• 18 August 2018
Your Child Was Accepted Into College – Now What?

Your Child Was Accepted Into College – Now What?

Jun 03, 2018

The hard work is done – your child kept their grades up, enrolled in extra curricular activities, wrote thoughtful essays, and filled out college applications – and it paid off. Still, after receiving and accepting a college acceptance offer, there is still some prep work to do before starting in the fall.

Now that National Candidate Reply Date has passed, the majority of students who plan on attending college in the fall have already accepted their offer letters and declined any others they may have received.

Before anything else, students should pause for moment and congratulate themselves. Getting accepted into college is no small feat, and it’s proof that hard work and determination pay off.

After celebrating, there are a few things students (and their parents) should take care to do before their first day.

Look Over Financial Aid

It’s no secret that college can be expensive, and whether students are covering tuition on their own or getting support from their parents, it’s wise to investigate any opportunities that can help with cost. The realm of financial aid can be vast and confusing, so it may be worth reaching out to an academic coach who can help students and their parents understand what they should be looking for.

Join the School’s Community Page

Most colleges have a selection of dedicated community pages, ranging from the entire student body to incoming freshmen, those in the same graduating class, and major. These pages give students an opportunity to get to know future classmates, ask questions, and get access to information.

Figure Out Your Living Situation

Many freshmen live in the dorms their first year, while others commute or apply for off-campus housing. Those who plan on staying in a dorm should find out about the process for getting an assignment. Larger universities might have students apply for specific buildings, while others may assign dorms without student input. Students who are able to apply should research the various buildings to decide what their top choice is. Some may be newer (meaning air conditioning!), while others may be closer to a student’s classroom buildings.

Students will also have to figure out what the options are for getting a roommate. At some schools students can pair up and apply to live together, opting to either request someone they already know or seek out someone through their community page. At other schools, students are blindly paired with a roommate. Schools may have these students fill out a questionnaire so that they are paired with someone who has similar living habits and major.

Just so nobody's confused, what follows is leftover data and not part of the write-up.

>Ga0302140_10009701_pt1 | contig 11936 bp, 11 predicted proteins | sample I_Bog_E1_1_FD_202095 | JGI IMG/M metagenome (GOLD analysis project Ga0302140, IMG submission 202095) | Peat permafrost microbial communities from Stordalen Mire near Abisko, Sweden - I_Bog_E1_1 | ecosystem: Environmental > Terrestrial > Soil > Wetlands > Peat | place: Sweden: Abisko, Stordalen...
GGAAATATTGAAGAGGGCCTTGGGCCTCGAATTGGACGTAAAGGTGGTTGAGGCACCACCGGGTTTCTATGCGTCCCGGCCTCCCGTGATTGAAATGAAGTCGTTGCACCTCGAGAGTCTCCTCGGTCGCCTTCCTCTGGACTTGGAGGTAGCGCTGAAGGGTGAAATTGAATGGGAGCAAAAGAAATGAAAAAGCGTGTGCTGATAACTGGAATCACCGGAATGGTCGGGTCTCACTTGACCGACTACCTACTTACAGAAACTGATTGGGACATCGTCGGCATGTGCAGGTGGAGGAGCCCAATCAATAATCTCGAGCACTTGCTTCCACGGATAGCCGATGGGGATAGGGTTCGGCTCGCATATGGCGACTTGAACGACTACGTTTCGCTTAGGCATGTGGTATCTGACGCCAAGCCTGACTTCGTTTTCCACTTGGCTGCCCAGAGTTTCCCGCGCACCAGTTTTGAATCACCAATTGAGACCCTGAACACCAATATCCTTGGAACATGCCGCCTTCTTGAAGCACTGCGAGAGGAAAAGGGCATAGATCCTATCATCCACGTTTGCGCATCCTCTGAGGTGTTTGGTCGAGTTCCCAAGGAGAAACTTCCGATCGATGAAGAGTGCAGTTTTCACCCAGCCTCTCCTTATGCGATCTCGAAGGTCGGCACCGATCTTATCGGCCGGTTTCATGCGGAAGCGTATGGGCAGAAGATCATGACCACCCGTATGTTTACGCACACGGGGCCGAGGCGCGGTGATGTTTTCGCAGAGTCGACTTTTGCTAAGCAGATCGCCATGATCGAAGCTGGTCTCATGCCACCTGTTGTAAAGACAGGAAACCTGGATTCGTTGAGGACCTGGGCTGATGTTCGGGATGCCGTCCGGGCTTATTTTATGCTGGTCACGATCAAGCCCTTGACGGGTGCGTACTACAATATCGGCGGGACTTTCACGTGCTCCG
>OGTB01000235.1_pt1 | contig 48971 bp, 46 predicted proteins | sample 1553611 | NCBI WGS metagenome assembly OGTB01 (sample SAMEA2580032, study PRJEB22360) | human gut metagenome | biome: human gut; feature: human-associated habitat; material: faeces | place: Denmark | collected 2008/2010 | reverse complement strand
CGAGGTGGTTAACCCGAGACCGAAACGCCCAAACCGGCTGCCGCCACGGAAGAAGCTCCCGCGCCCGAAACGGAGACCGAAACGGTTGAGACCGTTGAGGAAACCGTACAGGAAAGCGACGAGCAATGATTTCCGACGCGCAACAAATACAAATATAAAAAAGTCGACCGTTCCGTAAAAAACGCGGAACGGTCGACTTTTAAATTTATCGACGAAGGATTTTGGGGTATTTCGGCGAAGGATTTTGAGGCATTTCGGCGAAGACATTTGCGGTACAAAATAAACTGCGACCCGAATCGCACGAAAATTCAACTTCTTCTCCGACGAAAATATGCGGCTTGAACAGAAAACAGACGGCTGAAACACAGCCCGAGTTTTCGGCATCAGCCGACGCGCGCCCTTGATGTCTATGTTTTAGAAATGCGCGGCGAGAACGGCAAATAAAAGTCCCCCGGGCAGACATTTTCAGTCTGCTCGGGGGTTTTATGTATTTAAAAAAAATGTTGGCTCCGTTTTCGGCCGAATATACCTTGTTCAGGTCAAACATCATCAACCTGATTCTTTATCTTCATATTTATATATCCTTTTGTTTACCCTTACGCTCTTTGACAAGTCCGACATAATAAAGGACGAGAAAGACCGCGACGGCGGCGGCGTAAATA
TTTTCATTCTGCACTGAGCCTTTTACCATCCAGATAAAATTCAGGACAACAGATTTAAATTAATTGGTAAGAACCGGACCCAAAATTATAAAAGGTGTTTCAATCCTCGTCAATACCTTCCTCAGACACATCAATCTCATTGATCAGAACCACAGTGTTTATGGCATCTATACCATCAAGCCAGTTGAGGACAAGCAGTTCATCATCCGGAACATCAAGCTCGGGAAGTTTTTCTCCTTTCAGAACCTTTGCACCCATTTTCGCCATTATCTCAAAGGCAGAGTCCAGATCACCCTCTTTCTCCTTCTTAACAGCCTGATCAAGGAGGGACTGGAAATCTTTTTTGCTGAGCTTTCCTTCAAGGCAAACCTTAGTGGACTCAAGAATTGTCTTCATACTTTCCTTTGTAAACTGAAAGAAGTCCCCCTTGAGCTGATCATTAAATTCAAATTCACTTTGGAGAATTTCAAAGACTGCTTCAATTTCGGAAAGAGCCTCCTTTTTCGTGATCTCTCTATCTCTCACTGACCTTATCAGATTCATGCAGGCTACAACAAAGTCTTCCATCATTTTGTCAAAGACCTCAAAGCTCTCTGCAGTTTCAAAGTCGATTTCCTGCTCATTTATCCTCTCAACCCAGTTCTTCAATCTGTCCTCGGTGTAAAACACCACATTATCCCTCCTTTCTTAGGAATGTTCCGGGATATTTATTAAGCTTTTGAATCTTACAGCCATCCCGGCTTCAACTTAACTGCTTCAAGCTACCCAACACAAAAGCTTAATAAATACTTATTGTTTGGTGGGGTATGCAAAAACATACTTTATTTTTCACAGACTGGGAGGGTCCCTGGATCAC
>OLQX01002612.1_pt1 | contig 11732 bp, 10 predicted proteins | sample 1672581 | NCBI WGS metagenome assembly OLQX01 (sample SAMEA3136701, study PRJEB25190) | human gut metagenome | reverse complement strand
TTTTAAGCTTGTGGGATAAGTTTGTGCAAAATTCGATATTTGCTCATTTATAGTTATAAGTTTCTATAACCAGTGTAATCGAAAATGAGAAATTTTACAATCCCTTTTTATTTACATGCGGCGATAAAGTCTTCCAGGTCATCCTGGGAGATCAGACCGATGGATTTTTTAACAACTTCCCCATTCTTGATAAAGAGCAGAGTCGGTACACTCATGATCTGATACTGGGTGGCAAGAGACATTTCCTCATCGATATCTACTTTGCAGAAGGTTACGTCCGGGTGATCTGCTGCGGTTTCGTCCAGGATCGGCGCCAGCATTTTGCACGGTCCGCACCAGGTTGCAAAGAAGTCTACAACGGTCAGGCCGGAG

Those who plan on commuting should learn bus routes or find out campus parking information, as they will likely need to fill out a parking permit application.

Attend Orientation

Orientation is a student’s first introduction into campus life. While students and their parents may have previously attended a tour, orientation welcomes new members of the community and gives students the opportunity to learn the routes, meet potential friends, and likely schedule first semester classes with their academic advisor. Check out our guide on making the most out of college orientation so that students and their parents have all the bases covered.

Take Required Placement Tests

Some schools require students to take placement tests for Math, English, or a foreign language. Taking these tests will ensure students don’t enroll in any classes they otherwise would have tested out of. Those who have taken any AP tests may have tested out of a few classes as well, so students should be sure to double check with their advisor that their required class list is correct.

Brush Up On Good-to-Know Skills

Before students head out on their own, it may be helpful for parents to help them learn some basic skills. Many students will be taking the first steps into their financial journey, so learning about budgeting, student loans, and taxes can give students (and their parents) some peace of mind.

It’s also worthwhile to learn more about nutrition. Regardless of what they’ve heard, students shouldn’t live purely off of microwave Ramen for four years. Laundry may also be a new journey for students, and they’ll likely wish they had learned how to use a washing machine when they wake up at 7am for their 8am presentation, only to realize their favorite button down is slightly pink and 2 sizes too small.

Finish High School Strong

This is a student’s last step before they’re officially on their way to college. While it can be tempting to give in to “senioritis,” it’s important to keep grades up and stay out of trouble. Colleges can and have rescinded offers, so students should be sure not to make any crucial mistakes in their last few weeks of high school.


The summer before freshman year of college is filled with celebrations, adjustments, and new beginnings. Spending some time preparing for their new journey will help students feel prepared, confident, and excited for their first day.